1. Very informative thanks for sharing.I checked out some of your Google Ads as well.Your Blog is very well layed out and is a pleasure to visit.

  2. Great article! I too am interested in all aspects of internet markting.

  3. I like this article. I, too, landed a client by writing a freebie. However, my motives were different. I stumbled upon a blog that I enjoyed reading. Because the topic was a niche of mine, I sent them a guest post (unsolicited) just for the byline and exposure. The owner of the site liked the article so much he checked me out online and then asked me if I’d be a regular contributor. I’ve been writing for him ever since. Sometimes, I think writing for free pays off. You just have to know “in your gut” as Erika said, that this is the right thing.

  4. My first client is in our “Tribe 360” which if you are interested please contact me on my blog. It’s a Mentor group that encourages and helps each other out across the world and so far it is free.
    Jackie Paulson recently posted…My Edit on DocumentMy Profile

  5. Erika says:

    George – I know – I feel weird about that, but live and learn!
    Erika recently posted…How to know when your content gets staleMy Profile

    • Carol says:

      What I liked about this story was how different it was from the CL ripoff type scenario and all the contact, research and vetting Erika did.

      I agree this sample should be paid if used…but as Erika says, each client we often learn what we’ll do different next time!

      The main point to me is that sometimes doing a sample can get you a gig you don’t have the clips for. I got one of my staff jobs this way.

      Thanks for sharing an interesting success story Erika.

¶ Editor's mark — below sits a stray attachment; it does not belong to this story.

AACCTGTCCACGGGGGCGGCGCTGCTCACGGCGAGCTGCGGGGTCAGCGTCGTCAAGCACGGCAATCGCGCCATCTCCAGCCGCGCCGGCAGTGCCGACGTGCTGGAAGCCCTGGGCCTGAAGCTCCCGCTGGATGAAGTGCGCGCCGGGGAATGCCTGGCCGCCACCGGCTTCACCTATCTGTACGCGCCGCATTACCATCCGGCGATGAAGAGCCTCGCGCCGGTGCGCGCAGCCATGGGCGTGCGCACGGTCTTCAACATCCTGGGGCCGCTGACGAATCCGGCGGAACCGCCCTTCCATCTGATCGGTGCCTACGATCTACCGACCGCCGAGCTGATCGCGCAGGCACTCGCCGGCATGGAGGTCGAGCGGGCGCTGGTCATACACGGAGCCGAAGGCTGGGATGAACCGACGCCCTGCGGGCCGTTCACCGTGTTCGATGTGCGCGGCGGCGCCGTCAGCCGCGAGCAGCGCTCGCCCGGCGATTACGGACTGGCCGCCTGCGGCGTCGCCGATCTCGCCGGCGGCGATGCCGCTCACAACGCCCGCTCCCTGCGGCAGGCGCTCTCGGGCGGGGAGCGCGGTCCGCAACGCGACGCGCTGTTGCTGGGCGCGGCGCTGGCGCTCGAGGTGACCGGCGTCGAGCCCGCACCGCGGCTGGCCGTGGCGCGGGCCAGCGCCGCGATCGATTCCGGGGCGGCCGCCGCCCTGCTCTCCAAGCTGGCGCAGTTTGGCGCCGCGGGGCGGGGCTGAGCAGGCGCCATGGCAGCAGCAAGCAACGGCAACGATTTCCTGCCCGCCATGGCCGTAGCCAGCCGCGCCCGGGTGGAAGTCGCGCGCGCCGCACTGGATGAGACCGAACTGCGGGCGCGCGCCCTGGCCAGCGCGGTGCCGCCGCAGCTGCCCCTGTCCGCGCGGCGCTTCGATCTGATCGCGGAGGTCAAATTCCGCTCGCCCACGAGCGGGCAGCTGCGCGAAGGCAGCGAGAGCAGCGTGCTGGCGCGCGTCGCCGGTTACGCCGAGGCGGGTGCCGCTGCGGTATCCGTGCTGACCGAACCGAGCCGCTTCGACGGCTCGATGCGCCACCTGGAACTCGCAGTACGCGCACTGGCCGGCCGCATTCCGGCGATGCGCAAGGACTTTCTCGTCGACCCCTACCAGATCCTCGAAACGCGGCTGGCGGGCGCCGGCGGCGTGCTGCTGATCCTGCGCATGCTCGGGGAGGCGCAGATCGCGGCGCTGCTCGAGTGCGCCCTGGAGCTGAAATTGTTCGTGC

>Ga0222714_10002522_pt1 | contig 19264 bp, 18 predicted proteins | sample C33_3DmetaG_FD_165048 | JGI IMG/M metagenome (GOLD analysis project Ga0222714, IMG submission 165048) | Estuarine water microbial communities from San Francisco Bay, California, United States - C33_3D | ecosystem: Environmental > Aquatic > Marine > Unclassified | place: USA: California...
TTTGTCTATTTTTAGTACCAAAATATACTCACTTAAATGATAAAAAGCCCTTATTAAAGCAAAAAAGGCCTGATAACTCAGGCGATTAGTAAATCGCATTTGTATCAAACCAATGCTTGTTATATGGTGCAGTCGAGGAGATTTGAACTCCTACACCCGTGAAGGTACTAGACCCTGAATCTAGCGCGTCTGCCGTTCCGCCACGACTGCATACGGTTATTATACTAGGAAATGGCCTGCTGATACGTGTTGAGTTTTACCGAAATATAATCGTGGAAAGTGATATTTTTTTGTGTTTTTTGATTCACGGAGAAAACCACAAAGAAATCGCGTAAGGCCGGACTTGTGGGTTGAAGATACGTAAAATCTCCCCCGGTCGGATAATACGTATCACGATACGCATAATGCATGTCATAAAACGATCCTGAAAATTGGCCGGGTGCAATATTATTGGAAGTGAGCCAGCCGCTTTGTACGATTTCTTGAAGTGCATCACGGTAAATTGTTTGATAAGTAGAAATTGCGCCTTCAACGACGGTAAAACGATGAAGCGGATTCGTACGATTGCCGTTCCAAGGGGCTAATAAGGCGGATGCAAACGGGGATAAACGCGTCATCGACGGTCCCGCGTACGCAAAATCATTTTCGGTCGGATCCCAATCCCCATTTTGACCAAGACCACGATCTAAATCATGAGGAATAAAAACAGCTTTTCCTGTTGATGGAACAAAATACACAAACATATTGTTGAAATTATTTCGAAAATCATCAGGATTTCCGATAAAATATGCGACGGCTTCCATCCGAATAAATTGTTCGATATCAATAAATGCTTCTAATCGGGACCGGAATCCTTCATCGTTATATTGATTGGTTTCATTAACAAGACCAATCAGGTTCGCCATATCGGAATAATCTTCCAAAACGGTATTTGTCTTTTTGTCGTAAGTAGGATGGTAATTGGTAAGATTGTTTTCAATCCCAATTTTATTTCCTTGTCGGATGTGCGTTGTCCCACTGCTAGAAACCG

6. Free samples are basic, especially with hundreds of potential clients who’ve hired “writers” on Craigslist and been disappointed. What shocks me about the story is that the client, having posted Erika’s article, didn’t offer to pay for it. That’s completely unacceptable! Once a sample becomes work product, it must be paid for accordingly. It’s something I’m careful to mention in advance – in a friendly, natural way. Never had a client who argued the point.

    • hyderali says:

      George, I think the CEO demanded sample first because he wanted to know the writing skills, the spelling, grammers & everything like a customer is looking for a product. And yes, the name ‘sample’ itself reiterates that ‘you won’t be paid for this’. Me too ask for a sample first from any new content writer to know his skills & the writer knows that he can’t be paid for this.

      Thanks.
      hyderali recently posted…In-House vs. Agency vs. Freelance SEOMy Profile

  7. John Soares says:

    Erika, I’m a fan of the risk-reversal strategy you used so effectively. It’s an excellent way to demonstrate to high-quality clients that you really do have what it takes to meet their needs.
    John Soares recently posted…Write Faster: 12 Top Tips for Freelance WritersMy Profile